My Favorite Movies


  1. LittleMissBloodAndGuts
  2. Pamela

See my sci-fi and horror lists for more of my favs.

not in the database: The Kremlin Letter (1969) (I give it five stars)

  LittleMissBloodAndGuts's Rating My Rating
1
Let's Scare Jessica to Death (What Killed Sam Dorker?) 1971,  PG-13)
Let's Scare Jessica to Death (What Killed Sam Dorker?)
A moody, brooding horror piece about a mental patient, the ghost of a vampire, and a creepy old country house with an unsavory history.
2
The Reincarnation of Peter Proud 1975,  R)
The Reincarnation of Peter Proud
Sometimes history repeats itself. Again and again and ...
3
Tattoo 1981,  R)
Tattoo
Bruce Dern is at his best as a disturbed suitor with a restless tattoo needle.
4
The Adjuster 1992,  R)
The Adjuster
The lives of some very unconventional people meet under lurid circumstances in this sulky, dark story full of atmosphere and irony.
5
Hypnosis 2004,  Unrated)
Hypnosis
The line between fantasy and reality becomes indiscernible in this dark tale of madness and intrigue in a remote island insane asylum.,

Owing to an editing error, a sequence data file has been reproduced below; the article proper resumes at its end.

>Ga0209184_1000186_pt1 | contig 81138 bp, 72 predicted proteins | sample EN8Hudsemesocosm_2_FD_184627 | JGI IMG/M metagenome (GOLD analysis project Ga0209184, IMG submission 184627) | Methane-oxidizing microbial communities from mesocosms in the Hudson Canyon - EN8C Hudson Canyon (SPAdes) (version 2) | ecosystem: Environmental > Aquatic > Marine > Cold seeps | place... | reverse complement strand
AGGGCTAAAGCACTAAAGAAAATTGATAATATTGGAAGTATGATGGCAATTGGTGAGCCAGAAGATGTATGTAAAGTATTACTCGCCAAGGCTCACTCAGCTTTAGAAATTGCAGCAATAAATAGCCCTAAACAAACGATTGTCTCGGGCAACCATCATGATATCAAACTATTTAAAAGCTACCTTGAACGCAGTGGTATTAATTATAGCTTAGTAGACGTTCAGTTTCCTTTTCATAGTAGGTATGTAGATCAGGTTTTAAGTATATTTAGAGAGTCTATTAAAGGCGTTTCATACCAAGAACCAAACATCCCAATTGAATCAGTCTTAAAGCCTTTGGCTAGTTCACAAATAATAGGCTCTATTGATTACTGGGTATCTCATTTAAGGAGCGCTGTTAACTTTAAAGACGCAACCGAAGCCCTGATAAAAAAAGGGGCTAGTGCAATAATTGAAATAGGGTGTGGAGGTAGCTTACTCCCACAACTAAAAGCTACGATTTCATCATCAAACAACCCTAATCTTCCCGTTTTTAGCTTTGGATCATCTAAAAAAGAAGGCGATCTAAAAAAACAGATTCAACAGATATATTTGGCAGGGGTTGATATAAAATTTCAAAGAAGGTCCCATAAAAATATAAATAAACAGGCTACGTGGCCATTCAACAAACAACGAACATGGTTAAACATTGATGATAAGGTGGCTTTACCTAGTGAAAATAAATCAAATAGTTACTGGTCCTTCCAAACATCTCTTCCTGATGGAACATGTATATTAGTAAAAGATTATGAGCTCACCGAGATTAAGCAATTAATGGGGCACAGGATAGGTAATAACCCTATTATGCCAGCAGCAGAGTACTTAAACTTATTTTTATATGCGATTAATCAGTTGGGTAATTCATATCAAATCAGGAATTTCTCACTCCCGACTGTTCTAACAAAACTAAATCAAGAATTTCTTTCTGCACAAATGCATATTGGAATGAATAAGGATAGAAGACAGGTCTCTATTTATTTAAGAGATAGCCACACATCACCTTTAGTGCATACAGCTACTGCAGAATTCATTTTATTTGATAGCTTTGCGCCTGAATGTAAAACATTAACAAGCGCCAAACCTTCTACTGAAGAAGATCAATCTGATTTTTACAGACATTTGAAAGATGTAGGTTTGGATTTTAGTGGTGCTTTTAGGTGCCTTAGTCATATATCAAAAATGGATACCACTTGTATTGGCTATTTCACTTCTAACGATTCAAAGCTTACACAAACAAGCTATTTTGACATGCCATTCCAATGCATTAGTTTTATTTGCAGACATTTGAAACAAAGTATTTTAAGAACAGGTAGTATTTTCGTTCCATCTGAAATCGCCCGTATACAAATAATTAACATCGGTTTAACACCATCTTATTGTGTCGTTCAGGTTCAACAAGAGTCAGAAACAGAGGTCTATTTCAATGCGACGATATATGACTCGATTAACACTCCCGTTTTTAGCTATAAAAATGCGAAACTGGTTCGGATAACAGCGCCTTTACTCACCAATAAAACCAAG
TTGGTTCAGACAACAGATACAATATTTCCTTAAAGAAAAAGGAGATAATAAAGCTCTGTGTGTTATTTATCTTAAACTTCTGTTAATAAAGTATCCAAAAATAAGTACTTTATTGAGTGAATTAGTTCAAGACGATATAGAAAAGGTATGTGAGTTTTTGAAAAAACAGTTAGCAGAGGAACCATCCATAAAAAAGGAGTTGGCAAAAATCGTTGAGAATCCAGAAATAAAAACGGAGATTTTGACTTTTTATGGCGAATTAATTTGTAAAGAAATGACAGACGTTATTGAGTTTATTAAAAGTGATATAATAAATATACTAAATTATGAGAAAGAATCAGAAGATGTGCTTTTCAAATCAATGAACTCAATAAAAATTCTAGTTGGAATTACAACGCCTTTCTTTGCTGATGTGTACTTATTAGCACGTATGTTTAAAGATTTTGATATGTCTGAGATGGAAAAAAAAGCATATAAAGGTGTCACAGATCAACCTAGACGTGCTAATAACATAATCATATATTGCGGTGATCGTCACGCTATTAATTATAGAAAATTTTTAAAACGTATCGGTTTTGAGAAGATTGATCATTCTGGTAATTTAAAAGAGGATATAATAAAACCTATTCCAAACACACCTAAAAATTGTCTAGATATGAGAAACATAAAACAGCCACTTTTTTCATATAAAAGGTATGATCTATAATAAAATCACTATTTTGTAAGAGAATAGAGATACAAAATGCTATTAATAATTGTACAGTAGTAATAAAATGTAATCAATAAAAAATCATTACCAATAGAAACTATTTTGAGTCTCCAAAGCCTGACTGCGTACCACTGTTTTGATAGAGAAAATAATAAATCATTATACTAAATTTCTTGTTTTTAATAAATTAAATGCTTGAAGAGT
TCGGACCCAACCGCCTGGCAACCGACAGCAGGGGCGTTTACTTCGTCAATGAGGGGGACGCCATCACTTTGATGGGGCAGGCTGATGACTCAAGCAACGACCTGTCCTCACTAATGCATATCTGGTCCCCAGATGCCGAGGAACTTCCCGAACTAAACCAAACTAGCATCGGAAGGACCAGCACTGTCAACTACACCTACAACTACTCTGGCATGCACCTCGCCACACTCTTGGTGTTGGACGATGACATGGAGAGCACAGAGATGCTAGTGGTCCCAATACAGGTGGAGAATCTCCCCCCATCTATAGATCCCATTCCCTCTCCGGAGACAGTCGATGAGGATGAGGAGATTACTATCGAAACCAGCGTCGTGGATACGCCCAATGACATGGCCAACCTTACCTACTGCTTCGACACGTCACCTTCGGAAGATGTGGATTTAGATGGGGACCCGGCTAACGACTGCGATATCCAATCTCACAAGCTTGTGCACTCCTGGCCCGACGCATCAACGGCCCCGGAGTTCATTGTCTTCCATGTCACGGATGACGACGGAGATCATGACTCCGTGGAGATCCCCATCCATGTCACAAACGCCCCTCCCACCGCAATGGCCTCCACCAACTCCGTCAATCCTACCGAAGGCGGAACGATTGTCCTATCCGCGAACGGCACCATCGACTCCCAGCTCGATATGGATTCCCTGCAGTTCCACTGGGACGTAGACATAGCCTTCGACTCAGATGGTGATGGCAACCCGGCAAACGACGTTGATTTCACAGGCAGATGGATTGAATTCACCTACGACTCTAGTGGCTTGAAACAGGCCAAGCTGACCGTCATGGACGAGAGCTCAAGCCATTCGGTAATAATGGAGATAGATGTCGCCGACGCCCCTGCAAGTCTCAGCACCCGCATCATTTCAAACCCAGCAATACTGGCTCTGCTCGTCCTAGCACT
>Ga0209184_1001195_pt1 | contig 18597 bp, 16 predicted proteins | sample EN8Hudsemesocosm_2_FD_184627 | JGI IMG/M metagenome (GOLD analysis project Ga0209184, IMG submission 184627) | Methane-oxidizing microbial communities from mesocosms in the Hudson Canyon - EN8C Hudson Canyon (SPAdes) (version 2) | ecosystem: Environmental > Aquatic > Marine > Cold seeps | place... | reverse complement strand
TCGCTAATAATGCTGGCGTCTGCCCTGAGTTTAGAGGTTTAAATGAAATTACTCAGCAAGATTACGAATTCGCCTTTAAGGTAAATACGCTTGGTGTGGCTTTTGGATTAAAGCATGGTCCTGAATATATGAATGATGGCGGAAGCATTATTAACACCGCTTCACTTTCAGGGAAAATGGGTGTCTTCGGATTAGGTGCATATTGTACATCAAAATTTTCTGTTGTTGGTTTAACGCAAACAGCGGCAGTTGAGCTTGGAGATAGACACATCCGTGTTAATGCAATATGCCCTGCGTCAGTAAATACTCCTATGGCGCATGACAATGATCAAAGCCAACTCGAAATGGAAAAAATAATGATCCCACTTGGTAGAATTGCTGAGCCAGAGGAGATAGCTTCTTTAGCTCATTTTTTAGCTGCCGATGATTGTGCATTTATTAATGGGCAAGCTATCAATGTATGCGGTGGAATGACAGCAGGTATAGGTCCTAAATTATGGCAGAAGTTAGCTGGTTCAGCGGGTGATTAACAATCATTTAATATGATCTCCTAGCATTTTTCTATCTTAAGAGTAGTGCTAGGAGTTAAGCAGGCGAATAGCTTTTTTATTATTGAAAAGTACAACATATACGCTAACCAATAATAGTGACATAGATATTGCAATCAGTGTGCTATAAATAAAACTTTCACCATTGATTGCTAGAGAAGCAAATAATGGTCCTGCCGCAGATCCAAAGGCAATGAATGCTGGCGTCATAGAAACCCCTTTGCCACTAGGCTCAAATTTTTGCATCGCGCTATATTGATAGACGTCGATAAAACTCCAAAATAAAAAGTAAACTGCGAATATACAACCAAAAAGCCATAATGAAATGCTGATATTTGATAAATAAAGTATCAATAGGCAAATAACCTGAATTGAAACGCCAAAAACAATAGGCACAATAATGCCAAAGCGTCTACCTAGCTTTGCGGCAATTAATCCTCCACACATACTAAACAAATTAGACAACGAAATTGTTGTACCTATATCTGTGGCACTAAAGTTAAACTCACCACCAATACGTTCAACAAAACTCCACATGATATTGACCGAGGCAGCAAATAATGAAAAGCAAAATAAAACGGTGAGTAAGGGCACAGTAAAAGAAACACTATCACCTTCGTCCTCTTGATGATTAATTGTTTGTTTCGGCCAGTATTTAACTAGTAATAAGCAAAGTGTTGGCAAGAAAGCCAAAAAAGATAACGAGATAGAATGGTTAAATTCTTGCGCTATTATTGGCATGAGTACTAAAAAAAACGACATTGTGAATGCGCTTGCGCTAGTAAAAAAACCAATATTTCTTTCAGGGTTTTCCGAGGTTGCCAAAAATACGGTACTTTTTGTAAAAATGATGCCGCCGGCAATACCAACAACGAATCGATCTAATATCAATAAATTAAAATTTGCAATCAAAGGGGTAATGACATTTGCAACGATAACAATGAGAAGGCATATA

6
Dark Corners 2006,  Unrated)
Dark Corners
An eerie, surrealistic story about the blurring between fantasy and reality, this world and the one after.
7
Thunderbolt and Lightfoot 1974,  R)
8
Salvage 2006,  Unrated)
9
Boxing Helena 1993,  R)
10
Let the Right One In 2008,  R)
Let the Right One In
A very well conceived and executed vampire movie. The most interesting I have seen.
11
Liquid Sky 1983,  R)
Liquid Sky




Liquid Sky

LIQUID SKY (1982)
WRITTEN BY: Slava Tsukerman, and Anne Carlisle
DIRECTED BY: Slava Tsukerman
FEATURING: Anne Carlisle, Paula E. Sheppard, Susan Doukas, Otto von Wernherr, Bob Brady
GENRE: SCIENCE FICTION
TAGS: COMEDY, HORROR, AVANT GARDE, WEIRD
PLOT: Tiny aliens land their flying saucer on the roof of a New York City penthouse and begin sucking the brains out of sex-addicted New Wave beatniks.

COMMENTS: Aliens come to Earth in search of a heroin rush. It seems the little green, er, ah, terrestrially challenged ones don't have the requisite opposing thumbs needed for handling a set of "works," so they enjoy their smack the next best way: by telekinetically extracting the grey matter essence of heroin addicts whose brains are flooded with opiates. Wonderful though it may be, the heroin turns out to be only a gateway drug for the saucer-jockeys. While some human poppy heads may find death to be the ultimate narcotic, the aliens soon discover that the endorphin rush in a juicy human brain during orgasm is the ultimate high, and they reset their priorities accordingly.